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Bluff The Listener



From NPR and WBEZ Chicago, this is WAIT WAIT... DON'T TELL ME, the NPR news quiz. I'm Bill Kurtis. We're playing this week with Helen Hong, Peter Grosz and Tom Bodett. And here again is your host, a man deftly muting his Zoom whenever his baby cries. It's Peter Sagal.


SAGAL: Thank you, Bill. Right now, it is time once again for the WAIT WAIT... DON'T TELL ME Bluff the Listener game. Call 1-888-WAIT-WAIT to play our game on the air.

Hi, you are on WAIT WAIT... DON'T TELL ME.

NATHAN MILLS: Hi. This is Nathan from San Antonio, Texas.

SAGAL: Oh, we love San Antonio. What do you do there?

MILLS: Well, I work in IT. Right up until about a month ago, I was running the IT at the Alamo.

SAGAL: Really?

MILLS: Yeah.

SAGAL: Wow. I guess you'll never forget that.

MILLS: Yes. That is a quality response (laughter).

SAGAL: Well, welcome to the show, Nathan. You're going to play our game in which you must try to tell truth from fiction. What is Nathan's topic, Bill?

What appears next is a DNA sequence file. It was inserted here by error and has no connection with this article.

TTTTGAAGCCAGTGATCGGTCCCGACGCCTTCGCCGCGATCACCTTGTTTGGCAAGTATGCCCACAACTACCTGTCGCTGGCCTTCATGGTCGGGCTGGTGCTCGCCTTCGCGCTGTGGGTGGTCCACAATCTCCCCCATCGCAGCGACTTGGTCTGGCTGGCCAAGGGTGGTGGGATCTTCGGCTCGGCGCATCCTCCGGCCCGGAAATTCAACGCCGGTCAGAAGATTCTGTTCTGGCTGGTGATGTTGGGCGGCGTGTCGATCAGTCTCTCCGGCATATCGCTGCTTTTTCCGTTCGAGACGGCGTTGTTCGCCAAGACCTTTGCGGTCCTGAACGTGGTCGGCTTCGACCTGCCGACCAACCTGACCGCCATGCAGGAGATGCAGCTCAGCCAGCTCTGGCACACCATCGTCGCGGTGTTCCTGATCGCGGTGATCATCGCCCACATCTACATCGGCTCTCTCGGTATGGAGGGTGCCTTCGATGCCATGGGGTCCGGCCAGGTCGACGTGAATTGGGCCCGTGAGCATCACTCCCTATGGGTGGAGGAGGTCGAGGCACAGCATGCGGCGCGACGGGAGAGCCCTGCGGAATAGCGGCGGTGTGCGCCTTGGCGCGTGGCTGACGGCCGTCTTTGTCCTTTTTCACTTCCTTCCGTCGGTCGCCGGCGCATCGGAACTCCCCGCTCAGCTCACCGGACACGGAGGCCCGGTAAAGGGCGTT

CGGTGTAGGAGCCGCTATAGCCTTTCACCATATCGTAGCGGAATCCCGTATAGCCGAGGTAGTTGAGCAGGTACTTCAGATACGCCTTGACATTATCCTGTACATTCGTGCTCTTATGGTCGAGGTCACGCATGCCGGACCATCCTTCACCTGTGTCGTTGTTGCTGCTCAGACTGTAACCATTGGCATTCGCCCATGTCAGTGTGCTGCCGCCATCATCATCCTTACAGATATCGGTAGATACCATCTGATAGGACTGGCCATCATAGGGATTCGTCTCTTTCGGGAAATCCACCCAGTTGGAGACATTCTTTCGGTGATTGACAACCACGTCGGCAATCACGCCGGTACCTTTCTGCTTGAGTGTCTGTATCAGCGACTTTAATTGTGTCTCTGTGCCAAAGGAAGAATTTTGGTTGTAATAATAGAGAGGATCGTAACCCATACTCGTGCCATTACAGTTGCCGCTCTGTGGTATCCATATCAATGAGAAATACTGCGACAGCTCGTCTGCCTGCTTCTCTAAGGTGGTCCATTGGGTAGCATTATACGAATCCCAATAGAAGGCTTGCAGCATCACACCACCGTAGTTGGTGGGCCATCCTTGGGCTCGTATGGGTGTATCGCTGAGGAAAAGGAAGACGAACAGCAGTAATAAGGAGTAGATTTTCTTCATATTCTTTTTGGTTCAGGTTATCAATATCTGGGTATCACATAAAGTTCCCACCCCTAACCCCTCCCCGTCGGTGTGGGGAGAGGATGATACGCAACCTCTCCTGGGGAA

BILL KURTIS: Ancient artistes.

SAGAL: As the world becomes more modern, ancient arts become threatened, like calligraphy or making thatched roofs or the lost art of wearing pants during the day. Our panelists are going to tell you about someone intent on preserving an ancient art threatened by the modern world. Pick the one who's telling the truth, you'll win our prize - the WAIT WAITer of your choice on your voicemail. You ready to play?

MILLS: Absolutely.

SAGAL: Let's do it. First, let's hear from Peter Grosz.

PETER GROSZ: Linguistics professor Daniela Savoli (ph) of Milan, Italy, specializes in dead languages - languages no one speaks any more, like ancient Aramaic or English before we started, like, inserting the word like before every other, like, word. And, like, Professor Savoli is teaching a new course at a local elementary school in Milan in something called Giptin Uhla (ph).